Some made it home from the war only to die.
My generation is the generation whose brothers and boyfriends went to Vietnam (they were all or mostly men back in those days) whether they wanted to or not. We and the world eventually had to recognize many who made it home had lost too much of themselves to live.
Some were unable to recover from their trauma. Not all those who died because of the war were killed overseas. Many were killed by the enduring effects of that horrible war after they were home. Sometimes very soon after they got home.
They sent the Vietnam veterans back to their wives, children, friends, parents and their communities carrying deep wounds that simply were not conducive to living the “happily ever after” life. Or any life.
I was at the age that if I’d been male would have likely been drafted and sent to Vietnam. Only one from my community, a Green Beret we were all proud to know, died in Vietnam.
I had many friends and acquaintances who died because of that war, but were not — and probably will never be — recognized and memorialized as men and women who gave all they had and paid too much for what it did to them.
On Memorial Day I always think of them when the talk is of soldiers who paid with their lives while serving. Many of my generation paid with their lives when they got home.
One of my classmates made it home, and had even been awarded a Purple Heart. Getting home and being decorated didn’t set things right for him. Once home, he was wilder and more reckless than ever — and he had been a wild kid. He couldn’t be sober. He didn’t care if it was drugs or alcohol or the danger of doing risky things — just whatever helped him forget what he lived through in Vietnam.
He died only months after coming home. He was drunk and driving a car on a treacherous highway at speeds approaching and sometimes exceeding 100 miles per hour. No seatbelt, of course. He got that car to leave the highway and sail into the air and roll end over end before it stopped. I’ll never believe he cared.
He wasn’t in it. He’d been thrown out and was hanging in a tree. He died before they got him to the hospital. Alcohol, drugs and psychiatric illness did not kill him. Vietnam did. He was only 20. So was I and his death was the first time I experienced a friend my age dying. I had thought, I guess, that we were invincible.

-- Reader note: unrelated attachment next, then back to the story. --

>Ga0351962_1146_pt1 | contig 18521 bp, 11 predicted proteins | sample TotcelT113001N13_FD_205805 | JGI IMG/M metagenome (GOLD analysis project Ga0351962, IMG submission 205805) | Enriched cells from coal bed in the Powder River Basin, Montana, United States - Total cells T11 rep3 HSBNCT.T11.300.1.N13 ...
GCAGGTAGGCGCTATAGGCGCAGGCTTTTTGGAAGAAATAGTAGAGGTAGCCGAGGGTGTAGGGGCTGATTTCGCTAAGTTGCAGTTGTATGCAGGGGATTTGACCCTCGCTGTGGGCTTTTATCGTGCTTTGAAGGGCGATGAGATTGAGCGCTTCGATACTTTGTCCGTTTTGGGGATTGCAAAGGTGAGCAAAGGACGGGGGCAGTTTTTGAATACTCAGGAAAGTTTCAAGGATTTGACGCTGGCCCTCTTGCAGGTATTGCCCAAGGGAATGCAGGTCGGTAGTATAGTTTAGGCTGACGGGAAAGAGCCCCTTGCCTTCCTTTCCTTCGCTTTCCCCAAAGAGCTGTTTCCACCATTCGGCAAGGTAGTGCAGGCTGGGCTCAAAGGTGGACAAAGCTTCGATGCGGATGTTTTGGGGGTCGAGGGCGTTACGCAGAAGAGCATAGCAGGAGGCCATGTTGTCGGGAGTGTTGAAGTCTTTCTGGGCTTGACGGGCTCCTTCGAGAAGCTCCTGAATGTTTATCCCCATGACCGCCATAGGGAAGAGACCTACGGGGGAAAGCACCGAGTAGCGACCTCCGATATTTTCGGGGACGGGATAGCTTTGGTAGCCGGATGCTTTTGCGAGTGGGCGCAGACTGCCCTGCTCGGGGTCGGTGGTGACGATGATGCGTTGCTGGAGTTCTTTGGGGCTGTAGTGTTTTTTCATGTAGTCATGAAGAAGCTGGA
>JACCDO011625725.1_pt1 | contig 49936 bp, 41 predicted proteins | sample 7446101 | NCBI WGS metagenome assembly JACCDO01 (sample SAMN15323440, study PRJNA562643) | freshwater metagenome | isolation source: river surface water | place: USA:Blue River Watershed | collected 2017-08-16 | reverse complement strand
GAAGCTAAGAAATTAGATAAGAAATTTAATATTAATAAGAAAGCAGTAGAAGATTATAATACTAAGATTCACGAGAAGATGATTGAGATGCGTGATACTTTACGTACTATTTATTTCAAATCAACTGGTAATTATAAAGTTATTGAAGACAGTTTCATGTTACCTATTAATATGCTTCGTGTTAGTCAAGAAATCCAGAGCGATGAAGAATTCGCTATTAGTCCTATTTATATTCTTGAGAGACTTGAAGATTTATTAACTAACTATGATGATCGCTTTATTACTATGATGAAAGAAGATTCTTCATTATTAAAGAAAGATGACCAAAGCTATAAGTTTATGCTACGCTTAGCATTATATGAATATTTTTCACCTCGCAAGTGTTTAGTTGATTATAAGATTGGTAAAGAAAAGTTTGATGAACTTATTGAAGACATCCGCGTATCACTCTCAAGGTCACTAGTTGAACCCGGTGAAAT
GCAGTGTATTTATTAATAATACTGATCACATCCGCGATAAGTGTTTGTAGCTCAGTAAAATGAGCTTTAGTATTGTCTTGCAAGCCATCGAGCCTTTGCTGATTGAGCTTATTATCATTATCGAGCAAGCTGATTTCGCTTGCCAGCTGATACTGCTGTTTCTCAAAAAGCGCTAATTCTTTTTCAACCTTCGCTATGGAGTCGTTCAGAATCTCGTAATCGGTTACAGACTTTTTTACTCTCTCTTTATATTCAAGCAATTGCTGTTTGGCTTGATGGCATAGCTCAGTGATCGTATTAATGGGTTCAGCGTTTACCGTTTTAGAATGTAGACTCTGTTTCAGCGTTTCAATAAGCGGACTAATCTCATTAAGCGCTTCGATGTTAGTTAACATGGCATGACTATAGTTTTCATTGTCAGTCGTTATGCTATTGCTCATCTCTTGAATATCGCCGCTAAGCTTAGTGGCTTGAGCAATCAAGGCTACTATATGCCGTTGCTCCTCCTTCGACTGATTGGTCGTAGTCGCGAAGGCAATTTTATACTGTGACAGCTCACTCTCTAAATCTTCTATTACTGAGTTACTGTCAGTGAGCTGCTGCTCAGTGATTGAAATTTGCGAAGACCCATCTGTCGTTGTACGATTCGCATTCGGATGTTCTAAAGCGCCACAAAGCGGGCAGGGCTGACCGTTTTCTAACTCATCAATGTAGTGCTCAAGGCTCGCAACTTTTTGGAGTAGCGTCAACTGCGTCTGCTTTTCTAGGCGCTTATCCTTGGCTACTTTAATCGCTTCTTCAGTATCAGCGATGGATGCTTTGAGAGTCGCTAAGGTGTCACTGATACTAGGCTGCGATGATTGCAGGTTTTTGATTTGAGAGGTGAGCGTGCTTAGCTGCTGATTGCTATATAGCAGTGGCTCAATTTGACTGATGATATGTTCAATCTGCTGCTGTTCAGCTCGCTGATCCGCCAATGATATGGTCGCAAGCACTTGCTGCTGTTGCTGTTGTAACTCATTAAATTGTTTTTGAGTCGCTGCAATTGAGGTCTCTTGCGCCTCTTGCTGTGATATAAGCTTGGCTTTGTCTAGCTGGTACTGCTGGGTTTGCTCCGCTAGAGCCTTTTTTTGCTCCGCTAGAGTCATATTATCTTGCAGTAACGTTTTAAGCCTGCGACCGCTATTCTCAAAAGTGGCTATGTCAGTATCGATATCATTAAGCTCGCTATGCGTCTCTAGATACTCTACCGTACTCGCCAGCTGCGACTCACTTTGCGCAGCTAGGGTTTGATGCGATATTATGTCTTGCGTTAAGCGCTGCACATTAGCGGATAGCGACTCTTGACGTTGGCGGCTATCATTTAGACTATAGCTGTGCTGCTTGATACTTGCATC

Another vet who returned was someone I’d once dated in high school. He lived over in the next town, and had went away a sweet and gentle fun-loving boy. He was drafted. I remember him telling me his daddy cried.
He came home so drug addicted that I hate to admit it, but I avoided him and was ashamed he had been my boyfriend. He acted awful. The last time I saw him was at a football game and he was loudly and embarrassingly trying to start a fight in the end zone during halftime. His friends were trying to get him to leave with them. He left when the cops took him off in handcuffs.
He shot and killed himself not long after that night. His dad, only 48, died the next year. Of heartbreak, people said.
Some ended up in prison. Some, though, returned and rebuilt good lives. Not everyone who served in ‘Nam came home messed up, or if they did, they overcame it. I don’t want to paint them all like that.
Still, there are scars and the wife of one seemingly happy and successful veteran told me he refuses to speak about it and hasn’t said a word about Vietnam to her or to anyone for over 50 years, as far as she knows.
But he cries out in his sleep and wakes sweating and terrified from yet another nightmare. That has have gone on now for 50 years.
The men who died — not in battle in Vietnam — but from the wounds, scars and stress they brought home with them, should also be memorialized. They lived in a nightmarish jungle world where hidden enemies suddenly attacked from nowhere. Children with guns killed their fellow soldiers. They’d never known such misery existed. Their feet rotted from sloshing through the damn jungle water for too long.
All wars are terrible. The men and women who fight in recent wars may come home just as broken and traumatized, but I don’t know many of them. I can only relate what I know of my own time and generation.
God bless all the men and women of the armed services. They are amazing and worthy of our greatest respect.
It is those who died in the course of protecting us and keeping our freedoms we honor on Memorial Day. They gave all. They were in the dawn of their lives.
But I always remember, too, those who made it home alive, but were killed by their service in war just the same.They were injured physically and psychically and died of war. Just not on the battlegrounds or in foreign soil. So many came home to then die.
Them, too, I remember on Memorial Day.
Rest easy, heroes.